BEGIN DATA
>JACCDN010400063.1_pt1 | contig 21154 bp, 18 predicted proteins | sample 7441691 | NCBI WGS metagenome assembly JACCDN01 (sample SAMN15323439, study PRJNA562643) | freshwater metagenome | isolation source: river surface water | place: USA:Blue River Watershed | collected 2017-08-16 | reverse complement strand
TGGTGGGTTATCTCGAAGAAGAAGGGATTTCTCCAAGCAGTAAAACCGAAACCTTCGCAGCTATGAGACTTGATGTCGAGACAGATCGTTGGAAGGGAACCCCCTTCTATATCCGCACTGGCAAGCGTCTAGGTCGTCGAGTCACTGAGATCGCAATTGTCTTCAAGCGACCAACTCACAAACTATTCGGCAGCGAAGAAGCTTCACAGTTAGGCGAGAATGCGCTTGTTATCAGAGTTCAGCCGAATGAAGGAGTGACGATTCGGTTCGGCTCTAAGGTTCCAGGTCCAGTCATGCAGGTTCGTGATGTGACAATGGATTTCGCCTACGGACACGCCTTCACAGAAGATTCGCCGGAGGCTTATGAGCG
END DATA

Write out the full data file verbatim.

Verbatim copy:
>JACCDN010400063.1_pt1 | contig 21154 bp, 18 predicted proteins | sample 7441691 | NCBI WGS metagenome assembly JACCDN01 (sample SAMN15323439, study PRJNA562643) | freshwater metagenome | isolation source: river surface water | place: USA:Blue River Watershed | collected 2017-08-16 | reverse complement strand
TGGTGGGTTATCTCGAAGAAGAAGGGATTTCTCCAAGCAGTAAAACCGAAACCTTCGCAGCTATGAGACTTGATGTCGAGACAGATCGTTGGAAGGGAACCCCCTTCTATATCCGCACTGGCAAGCGTCTAGGTCGTCGAGTCACTGAGATCGCAATTGTCTTCAAGCGACCAACTCACAAACTATTCGGCAGCGAAGAAGCTTCACAGTTAGGCGAGAATGCGCTTGTTATCAGAGTTCAGCCGAATGAAGGAGTGACGATTCGGTTCGGCTCTAAGGTTCCAGGTCCAGTCATGCAGGTTCGTGATGTGACAATGGATTTCGCCTACGGACACGCCTTCACAGAAGATTCGCCGGAGGCTTATGAGCG